Mary E. Laur, an editor at the University of Chicago Press and part of the team that puts together new editions of The Chicago Manual of Style, writes about the reactions she gets from readers:
More often than not, people who hear that I work on the Manual—even those from outside the worlds of academia and publishing—instantly recognize the title, a rare treat for an editor in scholarly publishing. Sometimes they tell me stories of college days spent wrestling with proper footnote format or of interoffice battles over comma use, both of which likely involved recourse to the Manual. Inevitably, they ask me questions. Their curiosity increasingly centers on the broad issues that preoccupy those of us on the revision team, such as how changes wrought by technology affect everything from editing processes to citation style. But the question I still field most frequently concerns a matter of much smaller scale:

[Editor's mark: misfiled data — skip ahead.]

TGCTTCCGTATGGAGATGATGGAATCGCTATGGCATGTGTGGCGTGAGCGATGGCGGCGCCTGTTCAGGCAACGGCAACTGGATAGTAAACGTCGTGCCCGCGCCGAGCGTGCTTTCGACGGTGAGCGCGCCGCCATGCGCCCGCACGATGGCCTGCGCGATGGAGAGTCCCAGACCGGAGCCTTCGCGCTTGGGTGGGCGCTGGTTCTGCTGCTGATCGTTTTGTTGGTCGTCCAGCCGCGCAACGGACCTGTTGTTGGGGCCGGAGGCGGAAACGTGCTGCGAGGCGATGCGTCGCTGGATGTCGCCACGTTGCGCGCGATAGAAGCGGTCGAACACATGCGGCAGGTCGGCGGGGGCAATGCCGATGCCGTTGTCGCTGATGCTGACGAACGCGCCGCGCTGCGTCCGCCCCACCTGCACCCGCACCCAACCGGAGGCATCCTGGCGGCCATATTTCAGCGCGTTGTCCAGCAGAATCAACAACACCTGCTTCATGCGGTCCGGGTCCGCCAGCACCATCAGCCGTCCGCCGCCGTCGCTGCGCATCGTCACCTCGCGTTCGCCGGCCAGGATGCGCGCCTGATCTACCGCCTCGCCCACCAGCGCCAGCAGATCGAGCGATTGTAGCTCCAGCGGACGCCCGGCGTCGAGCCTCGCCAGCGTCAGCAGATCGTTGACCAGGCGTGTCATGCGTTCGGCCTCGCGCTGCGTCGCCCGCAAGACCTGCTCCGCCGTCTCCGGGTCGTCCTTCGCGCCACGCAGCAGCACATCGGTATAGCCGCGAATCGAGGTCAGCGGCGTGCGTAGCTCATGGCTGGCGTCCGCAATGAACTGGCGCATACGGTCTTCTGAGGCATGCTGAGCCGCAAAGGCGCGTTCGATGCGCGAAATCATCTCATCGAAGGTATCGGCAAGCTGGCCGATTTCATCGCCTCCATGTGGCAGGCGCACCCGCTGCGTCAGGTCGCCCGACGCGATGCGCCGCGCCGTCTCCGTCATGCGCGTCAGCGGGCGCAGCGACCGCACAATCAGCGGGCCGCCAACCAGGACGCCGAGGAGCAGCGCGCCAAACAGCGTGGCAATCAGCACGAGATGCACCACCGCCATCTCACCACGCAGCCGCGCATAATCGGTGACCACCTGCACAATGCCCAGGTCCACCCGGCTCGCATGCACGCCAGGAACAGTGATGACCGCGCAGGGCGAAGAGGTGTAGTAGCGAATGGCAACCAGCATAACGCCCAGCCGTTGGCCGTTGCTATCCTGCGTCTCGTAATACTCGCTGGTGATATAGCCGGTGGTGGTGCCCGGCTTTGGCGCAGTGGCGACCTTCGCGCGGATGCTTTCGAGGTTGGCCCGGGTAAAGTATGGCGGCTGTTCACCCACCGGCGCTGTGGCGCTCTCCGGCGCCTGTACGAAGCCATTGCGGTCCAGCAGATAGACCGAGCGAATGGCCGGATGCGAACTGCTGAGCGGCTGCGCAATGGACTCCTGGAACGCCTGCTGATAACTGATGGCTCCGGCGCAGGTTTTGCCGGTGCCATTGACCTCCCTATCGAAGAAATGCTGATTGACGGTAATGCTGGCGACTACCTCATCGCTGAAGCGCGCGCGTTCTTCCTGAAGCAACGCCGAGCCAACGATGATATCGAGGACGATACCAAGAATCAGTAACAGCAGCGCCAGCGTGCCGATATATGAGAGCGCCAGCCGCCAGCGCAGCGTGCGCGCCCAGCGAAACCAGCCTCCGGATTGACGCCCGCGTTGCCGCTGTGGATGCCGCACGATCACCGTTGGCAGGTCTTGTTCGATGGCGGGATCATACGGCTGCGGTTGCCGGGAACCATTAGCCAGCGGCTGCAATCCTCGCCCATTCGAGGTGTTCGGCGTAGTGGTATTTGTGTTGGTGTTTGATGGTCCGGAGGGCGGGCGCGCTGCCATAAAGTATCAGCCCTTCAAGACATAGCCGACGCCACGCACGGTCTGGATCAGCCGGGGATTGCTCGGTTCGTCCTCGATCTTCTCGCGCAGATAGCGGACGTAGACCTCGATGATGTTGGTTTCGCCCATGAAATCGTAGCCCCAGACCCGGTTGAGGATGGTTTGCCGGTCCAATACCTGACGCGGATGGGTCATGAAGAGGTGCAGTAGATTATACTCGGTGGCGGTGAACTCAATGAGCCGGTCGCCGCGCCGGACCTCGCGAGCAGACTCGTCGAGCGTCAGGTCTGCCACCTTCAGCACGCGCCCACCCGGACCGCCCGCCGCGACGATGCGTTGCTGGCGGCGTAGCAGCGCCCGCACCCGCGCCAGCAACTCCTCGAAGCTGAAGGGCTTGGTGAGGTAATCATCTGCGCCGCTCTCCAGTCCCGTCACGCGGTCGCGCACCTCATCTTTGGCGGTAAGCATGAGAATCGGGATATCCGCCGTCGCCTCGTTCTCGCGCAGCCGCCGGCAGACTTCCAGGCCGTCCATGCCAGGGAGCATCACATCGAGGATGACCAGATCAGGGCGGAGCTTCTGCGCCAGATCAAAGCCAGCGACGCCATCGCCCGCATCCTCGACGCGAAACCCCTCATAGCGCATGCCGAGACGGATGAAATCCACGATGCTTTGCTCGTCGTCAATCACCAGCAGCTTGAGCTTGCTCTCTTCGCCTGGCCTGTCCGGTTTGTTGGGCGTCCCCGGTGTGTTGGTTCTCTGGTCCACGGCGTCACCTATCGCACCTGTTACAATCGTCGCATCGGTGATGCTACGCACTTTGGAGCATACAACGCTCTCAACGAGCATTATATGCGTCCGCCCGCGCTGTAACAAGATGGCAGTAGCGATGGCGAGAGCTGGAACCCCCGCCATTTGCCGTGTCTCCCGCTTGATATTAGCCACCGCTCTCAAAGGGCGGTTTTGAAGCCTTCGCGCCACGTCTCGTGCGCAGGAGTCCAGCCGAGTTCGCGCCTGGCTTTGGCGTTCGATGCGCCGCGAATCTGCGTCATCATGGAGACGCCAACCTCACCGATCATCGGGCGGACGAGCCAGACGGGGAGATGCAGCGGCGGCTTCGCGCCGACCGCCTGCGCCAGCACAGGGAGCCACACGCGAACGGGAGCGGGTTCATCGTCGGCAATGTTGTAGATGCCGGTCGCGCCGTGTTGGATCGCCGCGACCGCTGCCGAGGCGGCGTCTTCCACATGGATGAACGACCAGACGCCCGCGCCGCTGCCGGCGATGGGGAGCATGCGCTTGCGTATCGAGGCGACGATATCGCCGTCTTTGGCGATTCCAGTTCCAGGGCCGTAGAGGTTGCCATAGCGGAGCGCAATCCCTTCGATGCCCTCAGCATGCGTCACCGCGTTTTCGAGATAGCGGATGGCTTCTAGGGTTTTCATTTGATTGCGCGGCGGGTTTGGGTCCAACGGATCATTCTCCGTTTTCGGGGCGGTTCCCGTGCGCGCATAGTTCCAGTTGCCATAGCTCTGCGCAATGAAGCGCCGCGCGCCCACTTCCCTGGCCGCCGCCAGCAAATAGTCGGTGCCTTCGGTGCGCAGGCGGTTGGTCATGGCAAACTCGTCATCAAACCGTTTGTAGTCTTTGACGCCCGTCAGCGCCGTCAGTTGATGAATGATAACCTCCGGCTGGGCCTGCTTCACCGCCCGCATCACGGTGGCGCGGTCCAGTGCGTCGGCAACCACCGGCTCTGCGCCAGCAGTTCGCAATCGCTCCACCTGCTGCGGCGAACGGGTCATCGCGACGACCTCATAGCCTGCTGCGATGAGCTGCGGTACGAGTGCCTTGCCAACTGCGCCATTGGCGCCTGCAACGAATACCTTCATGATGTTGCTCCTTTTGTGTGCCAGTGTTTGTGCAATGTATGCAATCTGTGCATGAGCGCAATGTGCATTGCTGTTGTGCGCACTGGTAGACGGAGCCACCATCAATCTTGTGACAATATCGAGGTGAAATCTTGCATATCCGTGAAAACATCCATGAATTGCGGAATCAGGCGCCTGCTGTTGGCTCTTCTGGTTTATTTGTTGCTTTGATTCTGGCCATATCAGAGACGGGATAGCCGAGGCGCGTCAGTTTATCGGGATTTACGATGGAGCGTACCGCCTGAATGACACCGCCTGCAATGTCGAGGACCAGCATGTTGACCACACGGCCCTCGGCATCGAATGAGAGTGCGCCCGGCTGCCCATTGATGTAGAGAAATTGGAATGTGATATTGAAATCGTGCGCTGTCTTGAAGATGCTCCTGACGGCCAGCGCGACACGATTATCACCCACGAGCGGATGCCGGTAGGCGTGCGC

After a period or other sentence-ending punctuation mark, should I leave one space or two?
The Manual’s answer to this question is simple enough—one—but I have learned from experience that everyone who asks it wants me to say two. Often I suspect they know my answer in advance and hope to pick a fight with me. [. . .]
Although I still puzzle over the widespread attachment to this particular convention, I have gradually come to see it as a manifestation of the same force that underlies the long-term success of the Manual: a deep devotion to standards in the realm of the written word. [. . .] For all the hand-wringing about our imminent decline into a text-messaging, “LOL” culture devoid of standards, I see evidence every day that people still care about getting the details of their writing right.
This is heartening, given that I’m a hand-wringer myself. In fact, more on that in the next blog post…